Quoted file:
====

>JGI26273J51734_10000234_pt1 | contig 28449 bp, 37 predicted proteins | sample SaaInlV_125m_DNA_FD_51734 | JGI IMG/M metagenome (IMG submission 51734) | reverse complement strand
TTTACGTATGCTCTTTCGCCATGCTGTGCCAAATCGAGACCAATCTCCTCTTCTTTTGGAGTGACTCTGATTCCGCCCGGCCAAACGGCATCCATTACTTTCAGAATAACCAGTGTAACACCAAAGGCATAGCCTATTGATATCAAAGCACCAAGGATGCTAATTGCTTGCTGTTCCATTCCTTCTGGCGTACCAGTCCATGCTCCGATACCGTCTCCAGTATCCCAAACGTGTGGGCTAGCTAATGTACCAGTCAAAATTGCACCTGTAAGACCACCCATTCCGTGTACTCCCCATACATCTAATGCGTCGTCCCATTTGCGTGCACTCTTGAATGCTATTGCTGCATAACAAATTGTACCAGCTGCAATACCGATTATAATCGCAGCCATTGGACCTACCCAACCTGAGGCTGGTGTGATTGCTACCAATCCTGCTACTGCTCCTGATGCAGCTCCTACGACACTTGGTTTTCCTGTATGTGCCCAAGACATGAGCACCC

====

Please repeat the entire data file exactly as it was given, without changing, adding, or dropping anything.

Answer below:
>JGI26273J51734_10000234_pt1 | contig 28449 bp, 37 predicted proteins | sample SaaInlV_125m_DNA_FD_51734 | JGI IMG/M metagenome (IMG submission 51734) | reverse complement strand
TTTACGTATGCTCTTTCGCCATGCTGTGCCAAATCGAGACCAATCTCCTCTTCTTTTGGAGTGACTCTGATTCCGCCCGGCCAAACGGCATCCATTACTTTCAGAATAACCAGTGTAACACCAAAGGCATAGCCTATTGATATCAAAGCACCAAGGATGCTAATTGCTTGCTGTTCCATTCCTTCTGGCGTACCAGTCCATGCTCCGATACCGTCTCCAGTATCCCAAACGTGTGGGCTAGCTAATGTACCAGTCAAAATTGCACCTGTAAGACCACCCATTCCGTGTACTCCCCATACATCTAATGCGTCGTCCCATTTGCGTGCACTCTTGAATGCTATTGCTGCATAACAAATTGTACCAGCTGCAATACCGATTATAATCGCAGCCATTGGACCTACCCAACCTGAGGCTGGTGTGATTGCTACCAATCCTGCTACTGCTCCTGATGCAGCTCCTACGACACTTGGTTTTCCTGTATGTGCCCAAGACATGAGCACCC